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J Biol Chem. 1989 Jan 5;264(1):375-9.

Human pepsinogen C (progastricsin). Isolation of cDNA clones, localization to chromosome 6, and sequence homology with pepsinogen A.

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Department of Molecular Biology and Genetics, Wayne State University School of Medicine, Detroit, Michigan 48201.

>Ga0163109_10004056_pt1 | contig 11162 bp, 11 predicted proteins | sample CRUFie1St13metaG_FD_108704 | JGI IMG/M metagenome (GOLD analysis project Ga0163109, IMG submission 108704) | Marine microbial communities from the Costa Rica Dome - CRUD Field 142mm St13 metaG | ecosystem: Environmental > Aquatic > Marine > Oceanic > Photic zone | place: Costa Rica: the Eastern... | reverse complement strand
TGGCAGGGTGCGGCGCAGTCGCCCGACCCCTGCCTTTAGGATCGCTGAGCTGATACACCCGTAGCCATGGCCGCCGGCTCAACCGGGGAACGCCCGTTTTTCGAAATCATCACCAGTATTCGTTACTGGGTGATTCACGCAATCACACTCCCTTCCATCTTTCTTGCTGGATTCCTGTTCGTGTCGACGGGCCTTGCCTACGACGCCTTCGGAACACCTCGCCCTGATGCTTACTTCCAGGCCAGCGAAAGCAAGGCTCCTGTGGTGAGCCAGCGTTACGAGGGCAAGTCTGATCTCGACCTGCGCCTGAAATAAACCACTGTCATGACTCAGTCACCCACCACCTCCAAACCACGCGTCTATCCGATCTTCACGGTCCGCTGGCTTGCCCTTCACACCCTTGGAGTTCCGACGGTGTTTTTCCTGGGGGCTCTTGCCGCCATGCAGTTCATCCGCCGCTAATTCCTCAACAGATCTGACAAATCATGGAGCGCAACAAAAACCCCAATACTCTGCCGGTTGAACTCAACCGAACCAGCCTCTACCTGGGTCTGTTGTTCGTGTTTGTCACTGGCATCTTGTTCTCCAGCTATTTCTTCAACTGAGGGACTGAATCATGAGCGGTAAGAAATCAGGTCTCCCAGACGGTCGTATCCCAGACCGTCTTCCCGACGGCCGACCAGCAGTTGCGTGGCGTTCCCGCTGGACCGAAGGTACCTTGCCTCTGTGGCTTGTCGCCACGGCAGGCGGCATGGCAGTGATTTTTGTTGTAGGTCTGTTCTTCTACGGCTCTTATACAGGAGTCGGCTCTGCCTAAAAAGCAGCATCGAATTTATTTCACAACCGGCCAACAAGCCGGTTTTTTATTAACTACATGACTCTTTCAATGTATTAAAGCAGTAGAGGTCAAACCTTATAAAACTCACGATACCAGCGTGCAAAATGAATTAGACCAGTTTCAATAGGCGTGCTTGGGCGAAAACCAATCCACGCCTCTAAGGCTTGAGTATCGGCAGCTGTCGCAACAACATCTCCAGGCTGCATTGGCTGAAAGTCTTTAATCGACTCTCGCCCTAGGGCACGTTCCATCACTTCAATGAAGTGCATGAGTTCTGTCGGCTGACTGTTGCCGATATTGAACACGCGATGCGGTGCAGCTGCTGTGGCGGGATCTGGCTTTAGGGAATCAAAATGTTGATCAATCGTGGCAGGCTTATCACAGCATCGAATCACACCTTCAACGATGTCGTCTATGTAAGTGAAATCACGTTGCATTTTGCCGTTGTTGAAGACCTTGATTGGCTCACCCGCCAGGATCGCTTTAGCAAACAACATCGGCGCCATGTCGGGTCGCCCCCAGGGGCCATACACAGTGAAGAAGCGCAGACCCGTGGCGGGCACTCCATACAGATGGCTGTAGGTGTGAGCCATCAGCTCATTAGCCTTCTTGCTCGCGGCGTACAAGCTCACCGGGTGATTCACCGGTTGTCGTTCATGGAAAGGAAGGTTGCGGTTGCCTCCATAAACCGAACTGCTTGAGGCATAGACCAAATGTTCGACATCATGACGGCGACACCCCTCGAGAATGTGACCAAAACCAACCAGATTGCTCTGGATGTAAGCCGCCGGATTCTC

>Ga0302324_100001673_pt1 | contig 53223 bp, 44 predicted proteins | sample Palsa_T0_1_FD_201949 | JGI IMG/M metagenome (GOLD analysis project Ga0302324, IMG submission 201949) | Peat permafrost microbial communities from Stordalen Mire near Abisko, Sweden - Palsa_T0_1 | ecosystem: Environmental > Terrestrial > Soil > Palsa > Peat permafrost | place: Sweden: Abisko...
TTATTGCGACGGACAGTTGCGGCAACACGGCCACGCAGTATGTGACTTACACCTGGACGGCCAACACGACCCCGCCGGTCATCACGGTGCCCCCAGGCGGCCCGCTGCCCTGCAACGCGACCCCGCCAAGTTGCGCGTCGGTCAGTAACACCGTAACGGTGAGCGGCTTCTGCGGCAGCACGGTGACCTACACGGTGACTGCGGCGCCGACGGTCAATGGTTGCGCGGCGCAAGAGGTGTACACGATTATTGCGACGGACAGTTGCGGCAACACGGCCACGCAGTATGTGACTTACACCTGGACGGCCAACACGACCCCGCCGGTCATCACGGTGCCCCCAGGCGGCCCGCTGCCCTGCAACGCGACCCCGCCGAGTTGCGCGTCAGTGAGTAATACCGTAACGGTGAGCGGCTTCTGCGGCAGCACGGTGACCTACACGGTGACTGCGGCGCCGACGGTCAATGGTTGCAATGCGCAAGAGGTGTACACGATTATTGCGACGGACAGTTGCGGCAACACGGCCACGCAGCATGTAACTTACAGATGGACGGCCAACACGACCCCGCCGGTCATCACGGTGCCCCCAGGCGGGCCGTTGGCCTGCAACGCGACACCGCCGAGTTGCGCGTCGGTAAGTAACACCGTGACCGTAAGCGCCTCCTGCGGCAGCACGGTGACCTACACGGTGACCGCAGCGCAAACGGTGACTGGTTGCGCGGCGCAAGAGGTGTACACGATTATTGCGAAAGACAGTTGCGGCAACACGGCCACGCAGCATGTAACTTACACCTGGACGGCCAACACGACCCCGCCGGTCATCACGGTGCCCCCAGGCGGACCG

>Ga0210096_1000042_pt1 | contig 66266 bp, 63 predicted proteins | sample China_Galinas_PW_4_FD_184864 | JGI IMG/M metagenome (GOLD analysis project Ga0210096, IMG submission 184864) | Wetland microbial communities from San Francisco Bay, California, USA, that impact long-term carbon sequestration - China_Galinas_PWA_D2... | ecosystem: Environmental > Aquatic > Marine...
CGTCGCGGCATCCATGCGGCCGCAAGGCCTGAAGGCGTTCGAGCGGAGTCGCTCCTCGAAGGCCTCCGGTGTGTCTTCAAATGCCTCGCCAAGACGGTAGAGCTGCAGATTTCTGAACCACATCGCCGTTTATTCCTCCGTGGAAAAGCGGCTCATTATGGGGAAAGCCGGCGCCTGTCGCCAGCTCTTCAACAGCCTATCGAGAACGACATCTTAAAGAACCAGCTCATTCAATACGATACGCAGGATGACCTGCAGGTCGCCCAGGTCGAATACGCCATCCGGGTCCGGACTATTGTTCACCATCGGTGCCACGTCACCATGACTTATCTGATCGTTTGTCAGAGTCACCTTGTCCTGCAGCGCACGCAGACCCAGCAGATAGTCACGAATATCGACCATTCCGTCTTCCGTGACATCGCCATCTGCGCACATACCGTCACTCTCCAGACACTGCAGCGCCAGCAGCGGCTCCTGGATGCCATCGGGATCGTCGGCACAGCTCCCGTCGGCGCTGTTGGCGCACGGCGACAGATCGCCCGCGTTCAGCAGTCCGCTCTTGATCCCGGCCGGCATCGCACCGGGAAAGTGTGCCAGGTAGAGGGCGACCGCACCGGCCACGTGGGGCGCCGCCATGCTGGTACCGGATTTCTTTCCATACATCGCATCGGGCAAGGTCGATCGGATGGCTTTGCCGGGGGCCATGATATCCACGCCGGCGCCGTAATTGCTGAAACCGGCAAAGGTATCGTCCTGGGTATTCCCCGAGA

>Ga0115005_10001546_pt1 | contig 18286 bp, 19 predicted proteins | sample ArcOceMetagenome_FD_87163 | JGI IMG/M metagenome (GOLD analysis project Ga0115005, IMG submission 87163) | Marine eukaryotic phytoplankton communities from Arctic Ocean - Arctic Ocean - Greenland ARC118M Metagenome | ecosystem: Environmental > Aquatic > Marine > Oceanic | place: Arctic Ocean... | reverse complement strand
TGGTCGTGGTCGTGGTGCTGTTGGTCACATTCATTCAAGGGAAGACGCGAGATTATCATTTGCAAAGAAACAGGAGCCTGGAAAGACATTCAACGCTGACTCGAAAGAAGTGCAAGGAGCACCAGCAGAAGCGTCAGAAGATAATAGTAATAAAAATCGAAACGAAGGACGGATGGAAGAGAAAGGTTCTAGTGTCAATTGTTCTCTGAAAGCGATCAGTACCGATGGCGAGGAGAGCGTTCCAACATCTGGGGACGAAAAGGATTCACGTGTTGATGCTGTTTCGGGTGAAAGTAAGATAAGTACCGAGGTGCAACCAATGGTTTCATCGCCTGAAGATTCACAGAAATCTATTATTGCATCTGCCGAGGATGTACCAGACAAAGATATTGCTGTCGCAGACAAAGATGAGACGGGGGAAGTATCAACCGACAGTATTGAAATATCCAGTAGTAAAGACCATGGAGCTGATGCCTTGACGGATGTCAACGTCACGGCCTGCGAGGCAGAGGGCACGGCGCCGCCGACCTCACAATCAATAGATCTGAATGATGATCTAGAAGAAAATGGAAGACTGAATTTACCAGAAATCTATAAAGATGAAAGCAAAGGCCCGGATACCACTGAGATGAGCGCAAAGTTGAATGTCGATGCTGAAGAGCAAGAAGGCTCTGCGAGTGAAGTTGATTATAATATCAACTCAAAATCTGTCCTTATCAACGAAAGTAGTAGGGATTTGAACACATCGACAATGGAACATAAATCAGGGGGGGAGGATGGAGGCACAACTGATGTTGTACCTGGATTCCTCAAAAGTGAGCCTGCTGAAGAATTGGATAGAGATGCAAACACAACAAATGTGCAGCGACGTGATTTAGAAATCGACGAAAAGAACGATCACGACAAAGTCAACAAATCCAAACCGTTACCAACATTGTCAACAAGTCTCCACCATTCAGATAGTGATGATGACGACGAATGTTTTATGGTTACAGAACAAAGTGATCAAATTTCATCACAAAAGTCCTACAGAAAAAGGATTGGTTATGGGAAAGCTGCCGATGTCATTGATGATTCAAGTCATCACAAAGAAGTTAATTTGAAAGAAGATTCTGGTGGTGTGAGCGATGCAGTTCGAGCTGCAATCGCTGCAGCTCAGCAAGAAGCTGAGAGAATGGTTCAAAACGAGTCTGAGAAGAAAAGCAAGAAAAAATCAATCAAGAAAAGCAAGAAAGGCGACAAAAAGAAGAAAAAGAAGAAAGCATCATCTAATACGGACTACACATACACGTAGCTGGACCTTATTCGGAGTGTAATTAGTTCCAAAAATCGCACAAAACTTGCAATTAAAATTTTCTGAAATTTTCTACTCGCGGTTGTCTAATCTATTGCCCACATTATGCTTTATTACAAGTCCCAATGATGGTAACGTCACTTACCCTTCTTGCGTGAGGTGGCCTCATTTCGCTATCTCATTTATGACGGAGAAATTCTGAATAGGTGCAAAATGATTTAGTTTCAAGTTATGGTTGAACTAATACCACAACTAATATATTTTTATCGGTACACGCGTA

The entire pepsinogen C (PGC) coding sequence was determined by analysis of a series of five overlapping cDNA clones identified in a library constructed from human gastric mucosa poly(A+) RNA. A partial cDNA clone was initially identified using a 256-fold degenerate oligonucleotide probe for amino acid residues 4-12 of pepsin C, and subsequently 4 additional clones were identified upon rescreening with a probe complementary to the 5' region of the original cDNA clone. Northern analysis of gastric mucosa poly(A+) RNA with a PGC cDNA probe revealed an mRNA 1.5-kilobase species that was indistinguishable from that detected with a human pepsinogen A (PGA) cDNA probe. In contrast, the PGC and PGA cDNA probes detected distinct genomic restriction fragments indicating there was no detectable cross-hybridization under high stringency conditions. The PGC gene was localized to human chromosome 6 by analysis of a panel of human x mouse somatic cell hybrids. The regions containing the active site aspartyl groups of PGC are conserved in relationship to several other aspartic proteinases. We propose that the absence of detectable immunologic cross-reactivity between the two groups of human pepsinogens, A and C, results from divergent evolution of sequences located on the surface of the zymogens in contrast to the strongly conserved active site regions located within the binding cleft of the enzymes that are inaccessible for antigenic recognition.

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